Post Season : That year in the ALDS he hit .389 (7-18) with a pair of HRs & three RBIs. In Game #1 he hit a fourth inning, lead off HR off Roger Clemens & in the top of the 8th hit another off Sterling Hitchcock. 

The A's won the game 5-3 on the road. Long would hit safely in all five games, driving inn another run in the Game #4 loss. The A's started out the series with a two games to nothing lead, but lost the final three games. His average fell off to .240 in 2002 but he did hit 16 HRs with 32 doubles & 67 RBIs.

 In 2003 he hit just .245 & the A’s traded him along with catcher Ramon Hernandez to the San Diego Padres for Mark Kotsay. It was a big trade at the time, but neither player worked out for too long. In one season at San Diego, Long batted .295 in 136 games (just 288 at bats) but only hit three HRs with 28 RBIs. In the outfield he made twelve assists which was second most in the NL. 

After the season he was traded to the Kansas City Royals for Darrel May & Ryan Bukvich. Longs career winded down quickly, he signed with the Cincinnati Reds in 2006 but was released. He got picked up by the A.L. New York team, playing in 12 games. 

After eight seasons, Long batted .269 with 824 hits 69 HRs 166 doubles 21 triples 428 runs scored 376 RBIs & a .318 on base % in 890 games played.

1970's Italian / American Pitcher: Steve Mingori (1970-1979)

Steven Bernard Mingori was born on Leap year, 1944 in Kansas City, Missouri. He was a star player at his local Rockhurst high school, having his number retired there.

The five foot ten left hander went to Pittsburgh University and got signed by the Cincinnati Reds in 1965. After posting ERA’s under thee for three straight seasons in the minors, he was traded to the Cleveland Indians organization in 1970. 

 The crafty left hander was tough on right handed hitters especially when he threw his famous screwball. Mingori debuted with Cleveland in August 1970, getting his first win against the Detroit Tigers on September 15th. The next year he posted a 1.43 ERA in 56 innings pitched, making 54 appearances as a middle reliever.

He then struggled in 1972 putting up am 0-6 record with a 3.95 ERA. In June 1973 he was traded to his home town to pitch for the Kansas City Royals as a middle reliever.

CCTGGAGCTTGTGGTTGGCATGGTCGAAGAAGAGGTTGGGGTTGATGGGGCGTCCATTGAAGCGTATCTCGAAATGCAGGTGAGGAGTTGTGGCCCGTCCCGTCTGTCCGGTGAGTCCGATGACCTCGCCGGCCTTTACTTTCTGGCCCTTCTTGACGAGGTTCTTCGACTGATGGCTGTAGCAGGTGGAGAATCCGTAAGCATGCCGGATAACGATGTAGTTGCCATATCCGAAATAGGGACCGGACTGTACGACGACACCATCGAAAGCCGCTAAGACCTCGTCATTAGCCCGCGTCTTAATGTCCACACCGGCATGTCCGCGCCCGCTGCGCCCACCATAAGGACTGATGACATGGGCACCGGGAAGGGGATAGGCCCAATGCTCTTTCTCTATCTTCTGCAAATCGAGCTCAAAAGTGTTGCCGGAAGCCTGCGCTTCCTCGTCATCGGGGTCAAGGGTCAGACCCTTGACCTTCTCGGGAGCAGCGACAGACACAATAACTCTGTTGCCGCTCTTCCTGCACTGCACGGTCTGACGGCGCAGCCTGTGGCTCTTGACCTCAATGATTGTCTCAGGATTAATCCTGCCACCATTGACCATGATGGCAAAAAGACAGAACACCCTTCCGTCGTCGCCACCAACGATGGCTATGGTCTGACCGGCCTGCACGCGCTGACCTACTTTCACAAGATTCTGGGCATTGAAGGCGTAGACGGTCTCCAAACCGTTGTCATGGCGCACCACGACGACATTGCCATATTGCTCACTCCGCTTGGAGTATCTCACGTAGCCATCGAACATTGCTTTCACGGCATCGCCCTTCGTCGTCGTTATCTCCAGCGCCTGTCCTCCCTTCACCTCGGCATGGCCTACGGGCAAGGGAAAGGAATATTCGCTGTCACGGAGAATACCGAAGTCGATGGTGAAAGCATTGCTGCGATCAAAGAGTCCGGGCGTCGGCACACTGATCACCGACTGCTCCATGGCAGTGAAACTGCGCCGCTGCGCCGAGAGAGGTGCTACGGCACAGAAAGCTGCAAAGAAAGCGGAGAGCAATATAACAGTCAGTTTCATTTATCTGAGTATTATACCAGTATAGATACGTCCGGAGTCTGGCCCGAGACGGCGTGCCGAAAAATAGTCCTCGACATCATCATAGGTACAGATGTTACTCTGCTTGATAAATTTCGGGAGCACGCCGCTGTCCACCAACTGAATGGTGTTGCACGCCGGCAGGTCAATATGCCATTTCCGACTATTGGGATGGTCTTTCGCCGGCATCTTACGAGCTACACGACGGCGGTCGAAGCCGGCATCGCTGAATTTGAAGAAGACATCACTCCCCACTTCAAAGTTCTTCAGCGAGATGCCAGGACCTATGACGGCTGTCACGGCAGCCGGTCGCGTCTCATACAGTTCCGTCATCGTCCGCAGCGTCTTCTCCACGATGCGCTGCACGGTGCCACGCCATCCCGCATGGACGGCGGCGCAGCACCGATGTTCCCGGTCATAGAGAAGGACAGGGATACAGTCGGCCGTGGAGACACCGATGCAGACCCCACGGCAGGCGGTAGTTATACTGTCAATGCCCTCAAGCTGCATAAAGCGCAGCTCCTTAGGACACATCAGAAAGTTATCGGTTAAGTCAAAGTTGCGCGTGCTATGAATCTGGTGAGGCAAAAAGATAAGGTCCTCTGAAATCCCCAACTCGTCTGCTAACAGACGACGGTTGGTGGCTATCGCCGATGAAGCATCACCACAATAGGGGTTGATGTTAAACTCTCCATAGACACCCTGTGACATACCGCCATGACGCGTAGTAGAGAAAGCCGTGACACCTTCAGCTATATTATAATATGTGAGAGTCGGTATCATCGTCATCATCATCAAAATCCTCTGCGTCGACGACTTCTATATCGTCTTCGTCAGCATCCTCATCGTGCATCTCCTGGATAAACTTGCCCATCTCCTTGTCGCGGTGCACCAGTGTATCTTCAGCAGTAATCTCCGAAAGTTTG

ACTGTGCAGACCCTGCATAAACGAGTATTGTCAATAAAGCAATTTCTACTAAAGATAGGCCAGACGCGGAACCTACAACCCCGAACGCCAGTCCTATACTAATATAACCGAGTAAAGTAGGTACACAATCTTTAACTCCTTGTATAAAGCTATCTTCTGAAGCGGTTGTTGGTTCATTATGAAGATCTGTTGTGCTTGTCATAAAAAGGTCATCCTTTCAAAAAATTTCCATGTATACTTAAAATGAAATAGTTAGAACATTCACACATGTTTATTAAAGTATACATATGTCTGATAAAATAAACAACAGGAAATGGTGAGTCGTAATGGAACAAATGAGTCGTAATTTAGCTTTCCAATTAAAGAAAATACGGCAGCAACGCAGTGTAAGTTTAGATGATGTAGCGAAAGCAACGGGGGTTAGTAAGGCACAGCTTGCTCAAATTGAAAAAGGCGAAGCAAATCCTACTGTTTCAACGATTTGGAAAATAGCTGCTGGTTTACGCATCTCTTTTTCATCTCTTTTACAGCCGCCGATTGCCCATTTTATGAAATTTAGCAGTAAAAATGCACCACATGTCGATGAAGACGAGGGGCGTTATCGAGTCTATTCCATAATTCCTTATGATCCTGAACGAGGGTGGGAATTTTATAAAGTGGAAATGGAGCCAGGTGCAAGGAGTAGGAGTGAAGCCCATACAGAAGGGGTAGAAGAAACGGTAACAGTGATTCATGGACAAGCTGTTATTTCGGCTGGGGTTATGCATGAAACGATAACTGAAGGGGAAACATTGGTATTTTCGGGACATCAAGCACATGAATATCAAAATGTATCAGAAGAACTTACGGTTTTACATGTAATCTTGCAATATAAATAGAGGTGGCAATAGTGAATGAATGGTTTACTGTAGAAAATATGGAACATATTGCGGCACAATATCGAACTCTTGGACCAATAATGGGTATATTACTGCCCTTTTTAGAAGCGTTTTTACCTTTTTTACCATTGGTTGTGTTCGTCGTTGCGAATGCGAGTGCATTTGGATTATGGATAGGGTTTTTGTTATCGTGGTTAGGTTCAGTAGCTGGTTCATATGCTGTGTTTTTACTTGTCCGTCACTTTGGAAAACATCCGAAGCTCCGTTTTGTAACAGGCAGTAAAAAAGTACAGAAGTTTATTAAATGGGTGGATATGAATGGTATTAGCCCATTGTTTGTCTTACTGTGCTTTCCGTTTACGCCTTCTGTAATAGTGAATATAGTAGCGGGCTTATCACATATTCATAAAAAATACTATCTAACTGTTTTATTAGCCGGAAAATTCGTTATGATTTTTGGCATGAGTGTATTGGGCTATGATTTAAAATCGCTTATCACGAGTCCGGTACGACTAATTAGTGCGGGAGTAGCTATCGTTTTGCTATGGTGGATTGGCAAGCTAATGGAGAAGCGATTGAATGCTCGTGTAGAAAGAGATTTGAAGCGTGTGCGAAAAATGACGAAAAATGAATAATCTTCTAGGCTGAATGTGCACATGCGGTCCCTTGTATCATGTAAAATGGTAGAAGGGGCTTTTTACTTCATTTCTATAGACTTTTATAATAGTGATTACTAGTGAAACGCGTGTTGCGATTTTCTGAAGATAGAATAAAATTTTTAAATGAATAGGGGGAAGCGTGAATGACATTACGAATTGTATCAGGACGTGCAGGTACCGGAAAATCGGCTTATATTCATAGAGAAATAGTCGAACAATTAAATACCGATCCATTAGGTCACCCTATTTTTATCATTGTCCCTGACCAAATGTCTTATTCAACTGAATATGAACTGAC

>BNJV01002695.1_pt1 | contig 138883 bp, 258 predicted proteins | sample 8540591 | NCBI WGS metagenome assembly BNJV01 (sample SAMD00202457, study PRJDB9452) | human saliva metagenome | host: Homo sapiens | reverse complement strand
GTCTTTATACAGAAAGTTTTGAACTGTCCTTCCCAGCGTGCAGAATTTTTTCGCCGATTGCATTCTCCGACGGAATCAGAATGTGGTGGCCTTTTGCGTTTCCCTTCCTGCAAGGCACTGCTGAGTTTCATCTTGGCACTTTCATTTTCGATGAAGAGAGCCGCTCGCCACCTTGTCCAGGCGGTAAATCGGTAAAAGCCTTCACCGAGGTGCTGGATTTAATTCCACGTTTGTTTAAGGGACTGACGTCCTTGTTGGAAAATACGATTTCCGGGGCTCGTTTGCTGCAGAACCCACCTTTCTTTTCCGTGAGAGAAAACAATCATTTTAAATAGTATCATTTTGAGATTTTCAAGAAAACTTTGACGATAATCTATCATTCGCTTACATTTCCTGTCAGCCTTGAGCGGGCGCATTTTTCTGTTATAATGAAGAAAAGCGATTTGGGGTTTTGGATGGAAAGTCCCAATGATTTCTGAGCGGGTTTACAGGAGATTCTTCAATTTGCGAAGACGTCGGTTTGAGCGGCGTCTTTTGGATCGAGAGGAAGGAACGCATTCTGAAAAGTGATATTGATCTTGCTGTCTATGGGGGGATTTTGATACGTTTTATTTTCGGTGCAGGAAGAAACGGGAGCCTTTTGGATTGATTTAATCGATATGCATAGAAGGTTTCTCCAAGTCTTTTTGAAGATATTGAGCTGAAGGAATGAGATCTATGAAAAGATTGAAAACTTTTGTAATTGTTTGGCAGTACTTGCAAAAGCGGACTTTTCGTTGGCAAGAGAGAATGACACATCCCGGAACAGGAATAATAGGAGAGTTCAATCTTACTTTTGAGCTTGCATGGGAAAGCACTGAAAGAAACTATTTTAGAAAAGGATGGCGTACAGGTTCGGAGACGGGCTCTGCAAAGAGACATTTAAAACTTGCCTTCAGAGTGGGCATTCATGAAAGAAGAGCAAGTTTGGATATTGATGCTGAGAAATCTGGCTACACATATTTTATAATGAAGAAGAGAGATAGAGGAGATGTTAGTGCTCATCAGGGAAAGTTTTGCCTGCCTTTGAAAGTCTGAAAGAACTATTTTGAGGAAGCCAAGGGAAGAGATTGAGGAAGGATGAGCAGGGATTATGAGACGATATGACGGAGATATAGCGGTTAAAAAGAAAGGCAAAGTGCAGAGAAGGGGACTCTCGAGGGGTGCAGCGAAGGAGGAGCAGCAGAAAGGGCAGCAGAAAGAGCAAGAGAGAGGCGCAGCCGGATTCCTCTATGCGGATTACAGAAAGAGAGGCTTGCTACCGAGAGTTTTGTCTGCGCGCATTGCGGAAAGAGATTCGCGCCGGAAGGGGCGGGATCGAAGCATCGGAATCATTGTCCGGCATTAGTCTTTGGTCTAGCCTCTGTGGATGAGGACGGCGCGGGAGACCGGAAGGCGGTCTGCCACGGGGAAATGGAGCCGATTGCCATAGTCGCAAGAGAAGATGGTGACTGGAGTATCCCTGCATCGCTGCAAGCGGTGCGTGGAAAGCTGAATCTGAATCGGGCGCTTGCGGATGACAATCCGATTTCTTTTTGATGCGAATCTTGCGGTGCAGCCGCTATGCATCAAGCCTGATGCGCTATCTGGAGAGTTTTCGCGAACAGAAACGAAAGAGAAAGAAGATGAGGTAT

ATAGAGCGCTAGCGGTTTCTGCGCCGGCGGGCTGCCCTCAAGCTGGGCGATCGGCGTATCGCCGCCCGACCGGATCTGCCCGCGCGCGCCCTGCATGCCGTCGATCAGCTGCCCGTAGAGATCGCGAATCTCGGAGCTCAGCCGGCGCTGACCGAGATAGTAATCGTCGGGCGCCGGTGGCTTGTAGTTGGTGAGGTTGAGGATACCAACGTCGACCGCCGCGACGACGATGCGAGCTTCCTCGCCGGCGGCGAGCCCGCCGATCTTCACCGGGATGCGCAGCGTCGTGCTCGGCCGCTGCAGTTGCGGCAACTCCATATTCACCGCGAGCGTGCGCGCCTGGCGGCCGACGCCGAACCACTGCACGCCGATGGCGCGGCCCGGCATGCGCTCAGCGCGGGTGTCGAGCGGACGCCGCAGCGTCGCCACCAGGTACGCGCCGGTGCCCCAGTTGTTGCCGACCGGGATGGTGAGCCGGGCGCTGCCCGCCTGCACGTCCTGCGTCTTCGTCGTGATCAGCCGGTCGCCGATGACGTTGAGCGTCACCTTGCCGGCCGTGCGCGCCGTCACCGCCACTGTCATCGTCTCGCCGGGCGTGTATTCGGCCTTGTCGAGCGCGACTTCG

He went 3-3 with a save that year, and even got a rare start on the last day of the season. Although he went seven strong innings pitching against the Rangers in Texas he still ended up taking the loss. It was only one of two starts he made in his entire career. Mingori pitched well out of the Royals pen the next six seasons posting ERA’s under three four times. 

In 1974 he had a 23 2/3 scoreless innings streak, and in 1975 he posted a career high ten saves which put him amongst the league’s top ten relievers. In the middle to late seventies during the Mingori Royals era, George Brett would emerge as one of the games best hitters & the Royals would win straight AL Western titles. 

Post Season: In the 1976 ALCS he pitched to just one batter in Game #3 & gave up a game winning double to New York's Elliot Maddox although he took no decision. He came back to earn the save in Game #4, pitching two innings while allowing a HR to Greg Nettles. 

In 1977 he saw action in three ALCS games, his best moment coming when he put out the fire in Game #2 with two runners on & one out. He retired the next two hitters to hold the 3-2 lead until Dennis Leonard blew the lead in the next inning. 

In the 1978 ALCS, Mingori was tagged for three runs on five hits in Game #1 at Kansas City, pitching three innings of middle relief. 

In 1978 the Royals had a great bullpen, which was named "Mungo, Hungo, Duck and the Bird" by manager Whitey Herzog. Mingori (Mungo) Al Hrabosky (Hungo) Marty Pattin (Duck) and Doug Bird (Bird). Mingori posted a 2.74 ERA and was second on the team in appearances with 45.